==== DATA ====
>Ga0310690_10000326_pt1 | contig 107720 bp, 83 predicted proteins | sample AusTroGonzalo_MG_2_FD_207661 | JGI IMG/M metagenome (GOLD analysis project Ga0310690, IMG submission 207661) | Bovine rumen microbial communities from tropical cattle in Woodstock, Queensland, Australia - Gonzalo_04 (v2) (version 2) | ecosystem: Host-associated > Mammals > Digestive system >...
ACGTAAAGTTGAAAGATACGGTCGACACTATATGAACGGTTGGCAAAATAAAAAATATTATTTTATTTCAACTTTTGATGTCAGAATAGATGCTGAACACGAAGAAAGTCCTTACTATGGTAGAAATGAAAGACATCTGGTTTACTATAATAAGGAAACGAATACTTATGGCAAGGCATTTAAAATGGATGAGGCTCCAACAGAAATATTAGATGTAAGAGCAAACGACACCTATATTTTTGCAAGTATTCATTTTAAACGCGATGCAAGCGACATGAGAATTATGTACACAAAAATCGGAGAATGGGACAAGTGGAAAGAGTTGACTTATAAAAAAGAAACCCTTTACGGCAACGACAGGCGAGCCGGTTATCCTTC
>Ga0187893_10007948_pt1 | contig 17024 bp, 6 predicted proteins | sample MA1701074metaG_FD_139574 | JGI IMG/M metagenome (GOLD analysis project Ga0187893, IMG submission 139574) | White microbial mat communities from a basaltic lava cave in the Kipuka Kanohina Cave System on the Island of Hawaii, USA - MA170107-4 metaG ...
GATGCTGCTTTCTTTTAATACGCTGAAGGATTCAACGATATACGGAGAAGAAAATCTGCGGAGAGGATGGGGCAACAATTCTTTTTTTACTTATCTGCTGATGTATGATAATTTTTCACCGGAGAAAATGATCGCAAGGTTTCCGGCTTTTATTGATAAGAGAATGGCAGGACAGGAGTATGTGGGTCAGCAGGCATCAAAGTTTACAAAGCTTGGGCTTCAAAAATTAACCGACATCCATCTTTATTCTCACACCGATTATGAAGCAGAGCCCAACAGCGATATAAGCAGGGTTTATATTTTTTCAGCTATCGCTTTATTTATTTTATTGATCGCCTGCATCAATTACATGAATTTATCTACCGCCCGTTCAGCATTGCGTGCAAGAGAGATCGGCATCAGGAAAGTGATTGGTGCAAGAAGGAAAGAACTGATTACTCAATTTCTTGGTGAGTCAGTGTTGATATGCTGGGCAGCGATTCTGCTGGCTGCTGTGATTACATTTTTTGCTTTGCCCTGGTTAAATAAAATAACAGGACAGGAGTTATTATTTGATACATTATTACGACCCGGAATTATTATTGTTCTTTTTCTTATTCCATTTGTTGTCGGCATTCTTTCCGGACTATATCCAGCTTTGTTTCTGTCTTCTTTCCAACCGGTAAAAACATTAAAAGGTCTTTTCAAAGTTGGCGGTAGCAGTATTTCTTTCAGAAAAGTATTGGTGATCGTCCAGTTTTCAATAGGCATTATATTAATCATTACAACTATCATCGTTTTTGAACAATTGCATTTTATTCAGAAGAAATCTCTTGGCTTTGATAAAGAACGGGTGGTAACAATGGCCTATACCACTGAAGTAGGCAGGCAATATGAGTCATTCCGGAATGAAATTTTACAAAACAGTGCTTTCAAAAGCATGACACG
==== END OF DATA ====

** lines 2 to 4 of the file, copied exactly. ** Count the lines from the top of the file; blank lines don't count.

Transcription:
ACGTAAAGTTGAAAGATACGGTCGACACTATATGAACGGTTGGCAAAATAAAAAATATTATTTTATTTCAACTTTTGATGTCAGAATAGATGCTGAACACGAAGAAAGTCCTTACTATGGTAGAAATGAAAGACATCTGGTTTACTATAATAAGGAAACGAATACTTATGGCAAGGCATTTAAAATGGATGAGGCTCCAACAGAAATATTAGATGTAAGAGCAAACGACACCTATATTTTTGCAAGTATTCATTTTAAACGCGATGCAAGCGACATGAGAATTATGTACACAAAAATCGGAGAATGGGACAAGTGGAAAGAGTTGACTTATAAAAAAGAAACCCTTTACGGCAACGACAGGCGAGCCGGTTATCCTTC
>Ga0187893_10007948_pt1 | contig 17024 bp, 6 predicted proteins | sample MA1701074metaG_FD_139574 | JGI IMG/M metagenome (GOLD analysis project Ga0187893, IMG submission 139574) | White microbial mat communities from a basaltic lava cave in the Kipuka Kanohina Cave System on the Island of Hawaii, USA - MA170107-4 metaG ...
GATGCTGCTTTCTTTTAATACGCTGAAGGATTCAACGATATACGGAGAAGAAAATCTGCGGAGAGGATGGGGCAACAATTCTTTTTTTACTTATCTGCTGATGTATGATAATTTTTCACCGGAGAAAATGATCGCAAGGTTTCCGGCTTTTATTGATAAGAGAATGGCAGGACAGGAGTATGTGGGTCAGCAGGCATCAAAGTTTACAAAGCTTGGGCTTCAAAAATTAACCGACATCCATCTTTATTCTCACACCGATTATGAAGCAGAGCCCAACAGCGATATAAGCAGGGTTTATATTTTTTCAGCTATCGCTTTATTTATTTTATTGATCGCCTGCATCAATTACATGAATTTATCTACCGCCCGTTCAGCATTGCGTGCAAGAGAGATCGGCATCAGGAAAGTGATTGGTGCAAGAAGGAAAGAACTGATTACTCAATTTCTTGGTGAGTCAGTGTTGATATGCTGGGCAGCGATTCTGCTGGCTGCTGTGATTACATTTTTTGCTTTGCCCTGGTTAAATAAAATAACAGGACAGGAGTTATTATTTGATACATTATTACGACCCGGAATTATTATTGTTCTTTTTCTTATTCCATTTGTTGTCGGCATTCTTTCCGGACTATATCCAGCTTTGTTTCTGTCTTCTTTCCAACCGGTAAAAACATTAAAAGGTCTTTTCAAAGTTGGCGGTAGCAGTATTTCTTTCAGAAAAGTATTGGTGATCGTCCAGTTTTCAATAGGCATTATATTAATCATTACAACTATCATCGTTTTTGAACAATTGCATTTTATTCAGAAGAAATCTCTTGGCTTTGATAAAGAACGGGTGGTAACAATGGCCTATACCACTGAAGTAGGCAGGCAATATGAGTCATTCCGGAATGAAATTTTACAAAACAGTGCTTTCAAAAGCATGACACG